Ah, who can be down when you have an office like this?
I spend Mondays at Novotel, by the pool, eating scrummy melange. It's a start the week treat. The hotel is no longer Novotel, but everybody still calls it that.
I've had a fairly tough time since the last post. I was suffering terribly when I first got back. I seem to recall this happening last year, too. There's something about January/February that I'm massively allergic to. I was living off a diet of antihistamines, vitamin C and neti nasal irrigation. Went down to the clinic as I was wheezing like - well, like someone suffering horribly from asthma, which I was. My trusty Salbutamol inhaler wasn't doing the trick. The hospital was packed, but thankfully you can buy just about anything over the counter here.
I got one of these, which is like the finger food of the medicine world - it's so much fun to use. It's a little purple spaceship that dispenses something like the old Becotide, to help protect your lungs. Really made a difference. And they also sold me some strange cough mixture, which I later read is supposed to be for the relief of pneumonia or something. After one dose, I didn't cough again for three days!
A local guy came to clean my house the other day and I've been a bit better since then. The lady who rented in my absence had a dog, so maybe that's had something to do with it.
Damascene also came to sort out my garden, which had been turned into a sesame seed production plant. Looking forward to sowing some vegetables at some point.
And this is Jo's birthday present to me. Something I've wanted for a really long time - Night Blooming Jasmine. Apparently it grows like wildfire, but it's one of the most wonderful plants in the world. When it flowers, you can smell it from worlds away. A really heady scent that I associate with long evenings in Kigali.
So, yes. I will admit to having been a little down due to ill health - both the asthma and a vicious tummy bug. It's finally starting to lift, though. I'm breathing freely again and my spirits are lifting. I probably should have waited until now before tackling RRA (Rwanda Revenue), but I didn't. I went there and promptly burst into tears as they piled on yet more fines. This time for Corporation Tax, which nobody had told me anything about. That's the continuous experience with RRA - the only time they bother to communicate with you is when they're charging you for something they didn't bother to communicate to you. Apparently all new businesses get training now - but I didn't.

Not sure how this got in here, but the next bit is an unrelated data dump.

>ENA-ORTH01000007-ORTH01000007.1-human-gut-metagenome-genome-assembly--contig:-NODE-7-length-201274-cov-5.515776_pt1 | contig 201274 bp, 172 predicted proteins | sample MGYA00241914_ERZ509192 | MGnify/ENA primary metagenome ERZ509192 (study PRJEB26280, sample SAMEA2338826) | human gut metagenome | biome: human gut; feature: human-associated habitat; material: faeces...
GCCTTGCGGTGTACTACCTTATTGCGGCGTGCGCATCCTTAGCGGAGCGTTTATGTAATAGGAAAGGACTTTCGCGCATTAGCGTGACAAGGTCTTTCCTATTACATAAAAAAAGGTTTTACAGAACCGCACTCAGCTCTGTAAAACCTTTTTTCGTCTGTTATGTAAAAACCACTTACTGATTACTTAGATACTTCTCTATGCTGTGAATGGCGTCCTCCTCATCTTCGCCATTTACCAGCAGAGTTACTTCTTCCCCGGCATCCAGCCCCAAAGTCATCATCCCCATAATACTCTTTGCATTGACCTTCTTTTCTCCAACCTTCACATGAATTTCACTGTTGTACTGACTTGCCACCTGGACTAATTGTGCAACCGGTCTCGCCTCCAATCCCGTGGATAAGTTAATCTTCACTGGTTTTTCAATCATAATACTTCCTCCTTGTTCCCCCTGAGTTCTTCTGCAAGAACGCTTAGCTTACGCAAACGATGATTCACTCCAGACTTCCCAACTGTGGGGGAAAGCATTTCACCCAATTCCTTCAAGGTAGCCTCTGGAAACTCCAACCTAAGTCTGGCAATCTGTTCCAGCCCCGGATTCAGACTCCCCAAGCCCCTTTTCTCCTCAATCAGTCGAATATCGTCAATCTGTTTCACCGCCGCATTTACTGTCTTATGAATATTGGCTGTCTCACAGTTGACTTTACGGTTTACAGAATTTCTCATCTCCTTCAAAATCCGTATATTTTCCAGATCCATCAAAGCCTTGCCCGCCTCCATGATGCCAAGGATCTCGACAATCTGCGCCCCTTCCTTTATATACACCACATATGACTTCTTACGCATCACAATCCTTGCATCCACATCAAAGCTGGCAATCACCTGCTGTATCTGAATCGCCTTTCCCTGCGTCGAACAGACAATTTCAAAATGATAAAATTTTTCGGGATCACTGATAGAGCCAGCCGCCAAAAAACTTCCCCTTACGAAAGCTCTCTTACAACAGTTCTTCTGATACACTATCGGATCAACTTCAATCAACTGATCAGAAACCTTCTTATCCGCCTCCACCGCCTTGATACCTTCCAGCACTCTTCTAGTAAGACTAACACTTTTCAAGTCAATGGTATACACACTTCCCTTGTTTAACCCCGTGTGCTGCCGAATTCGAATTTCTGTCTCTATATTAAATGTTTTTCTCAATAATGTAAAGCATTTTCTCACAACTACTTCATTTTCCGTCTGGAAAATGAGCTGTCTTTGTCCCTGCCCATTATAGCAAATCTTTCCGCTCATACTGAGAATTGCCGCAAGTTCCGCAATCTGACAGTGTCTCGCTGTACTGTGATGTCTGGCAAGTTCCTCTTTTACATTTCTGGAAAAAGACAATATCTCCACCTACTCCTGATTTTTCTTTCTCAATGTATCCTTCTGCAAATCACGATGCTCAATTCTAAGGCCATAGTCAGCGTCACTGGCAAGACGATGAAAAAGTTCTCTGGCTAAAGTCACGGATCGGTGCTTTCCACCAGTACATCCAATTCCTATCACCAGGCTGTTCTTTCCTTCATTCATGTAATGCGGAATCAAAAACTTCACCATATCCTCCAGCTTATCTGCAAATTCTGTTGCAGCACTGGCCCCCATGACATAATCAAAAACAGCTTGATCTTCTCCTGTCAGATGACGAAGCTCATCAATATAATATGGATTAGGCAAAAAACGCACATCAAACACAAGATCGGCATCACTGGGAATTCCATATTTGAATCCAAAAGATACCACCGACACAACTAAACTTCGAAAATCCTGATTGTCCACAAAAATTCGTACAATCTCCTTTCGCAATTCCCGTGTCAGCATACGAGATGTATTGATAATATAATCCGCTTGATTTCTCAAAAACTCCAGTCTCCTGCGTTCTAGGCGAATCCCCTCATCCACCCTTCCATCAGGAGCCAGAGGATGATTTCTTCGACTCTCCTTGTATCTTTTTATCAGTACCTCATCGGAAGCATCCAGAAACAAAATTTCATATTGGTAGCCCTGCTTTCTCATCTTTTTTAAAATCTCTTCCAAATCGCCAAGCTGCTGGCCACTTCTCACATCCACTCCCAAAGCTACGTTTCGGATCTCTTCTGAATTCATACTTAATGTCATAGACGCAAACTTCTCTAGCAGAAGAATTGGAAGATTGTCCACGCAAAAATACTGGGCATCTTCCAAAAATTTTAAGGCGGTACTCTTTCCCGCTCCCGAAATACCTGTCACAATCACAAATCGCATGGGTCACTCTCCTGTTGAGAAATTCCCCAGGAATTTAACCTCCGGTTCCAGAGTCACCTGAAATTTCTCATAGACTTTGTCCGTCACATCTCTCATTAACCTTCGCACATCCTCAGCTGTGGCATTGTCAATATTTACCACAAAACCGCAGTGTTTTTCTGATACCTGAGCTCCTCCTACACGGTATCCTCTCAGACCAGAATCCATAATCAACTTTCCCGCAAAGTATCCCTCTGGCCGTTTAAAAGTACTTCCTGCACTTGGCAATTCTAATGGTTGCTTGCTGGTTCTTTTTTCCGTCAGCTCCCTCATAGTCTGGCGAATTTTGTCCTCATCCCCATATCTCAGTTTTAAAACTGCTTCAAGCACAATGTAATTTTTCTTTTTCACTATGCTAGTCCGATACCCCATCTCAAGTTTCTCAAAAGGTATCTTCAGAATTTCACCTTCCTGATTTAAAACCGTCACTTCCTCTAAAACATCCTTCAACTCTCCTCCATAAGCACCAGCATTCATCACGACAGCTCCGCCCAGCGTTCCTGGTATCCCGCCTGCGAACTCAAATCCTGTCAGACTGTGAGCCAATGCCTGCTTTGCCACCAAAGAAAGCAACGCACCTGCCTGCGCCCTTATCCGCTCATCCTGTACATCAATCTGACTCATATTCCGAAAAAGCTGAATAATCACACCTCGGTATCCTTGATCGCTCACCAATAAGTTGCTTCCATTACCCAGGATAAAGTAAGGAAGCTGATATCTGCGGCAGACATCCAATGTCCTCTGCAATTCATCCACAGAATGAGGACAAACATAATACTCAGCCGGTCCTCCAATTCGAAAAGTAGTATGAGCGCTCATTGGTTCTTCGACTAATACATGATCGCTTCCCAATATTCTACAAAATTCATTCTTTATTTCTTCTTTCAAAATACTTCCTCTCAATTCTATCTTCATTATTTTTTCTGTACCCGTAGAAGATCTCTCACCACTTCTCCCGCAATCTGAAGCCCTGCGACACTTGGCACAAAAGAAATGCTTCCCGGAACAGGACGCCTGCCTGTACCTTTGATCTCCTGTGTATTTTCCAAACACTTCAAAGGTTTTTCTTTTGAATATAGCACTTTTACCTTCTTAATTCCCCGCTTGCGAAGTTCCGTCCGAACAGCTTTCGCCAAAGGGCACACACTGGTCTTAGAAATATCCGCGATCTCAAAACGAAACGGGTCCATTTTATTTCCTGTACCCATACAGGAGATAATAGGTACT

Still, I've learned my lesson. I realise what I did wrong and how not to do it again.
It was also amusing to discover that when I applied to deregister from VAT, they apparently closed my entire business! Utterly bizarre. But, also not terribly surprising. They happily reopened it again in order to fine me. *rolls eyes*
On to things that make me happy...
|Cool Bug Picture|
I built myself a blanket fort. This was actually inspired by Zuba, who likes to turn my furniture into a hide out when she comes to visit. Only, it's got a slightly more practical use.
My publisher asked me to do a narration for them. I haven't heard whether it's been accepted yet, but I thoroughly enjoyed doing it. Thing is, acoustics are important when recording. You can sort most problems out with Audacity, but the cleaner the initial recording, the better. Some friends who do this more regularly explained they sometimes sit in the clothes closet to record, or hang up blankets, as these absorb unwanted echo and outside noise.
I didn't end up using the fort in the end, but you never know when it might come in handy.
As well as voice over stuff, I've also had my first editing client. I set up a proofreading and editing service. I put up a website just because it was easy to do. Couple of days later a local academic Googled 'proofreading in Rwanda' and, tadah! A customer.
As my own editor warned, it isn't the best paid work in the world, but it's certainly not to be sniffed at. Plus, I find it strangely therapeutic. Probably because you can do it on your own, sitting by a pool.
I've also written up a creative writing curriculum for a friend who is turning her house into a college, opening in June. Thought I'd give it a go.
|Banner in the Post Office - Oops!|
My landlord's son, who lives next door, is now teaching me weekly Kinyarwanda lessons. Though, in truth, we sit and chat in English rather more, because I'm a terrible gossip. But it's really nice to have something to challenge me each week. It's about time I could say more than 'a cold beer and a brochette, please.'
I've finally finished my latest novel and set to editing it. It's the most complicated plot I've ever written. Most of the time I can wing it, but this actually needs serious fathoming. I have flip chart paper, sticky tabs (thanks Mum!), an assortment of pens, and a fat cushion on the floor to stop my arse from aching.
I am finally starting to lose a little of my UK Christmas podge. Discovered this utterly fantastic new service in Kigali called Fresh Basket. They deliver fresh fruit and veg direct to your door. I used something like this in Cardiff years ago. Truly wonderful produce, and really friendly service. I have tons of leafy greens to make salad, some broccoli, kale and sweet potato to sustain my soup fetish, cucumber and tomato for sandwiches, onions, bananas, avocado, even mango jam! But my favourite is the fresh herbs. My whole house smells of mint. It's scrummy. Had to fill a bowl with water to keep everything fresh.
I can't wait to get cooking with all of this. I feel a little squee of joy at the sight of all that fresh, leafy salad, which is really hard to come by. I'm trying to nurse my body back to health with wholesome foods.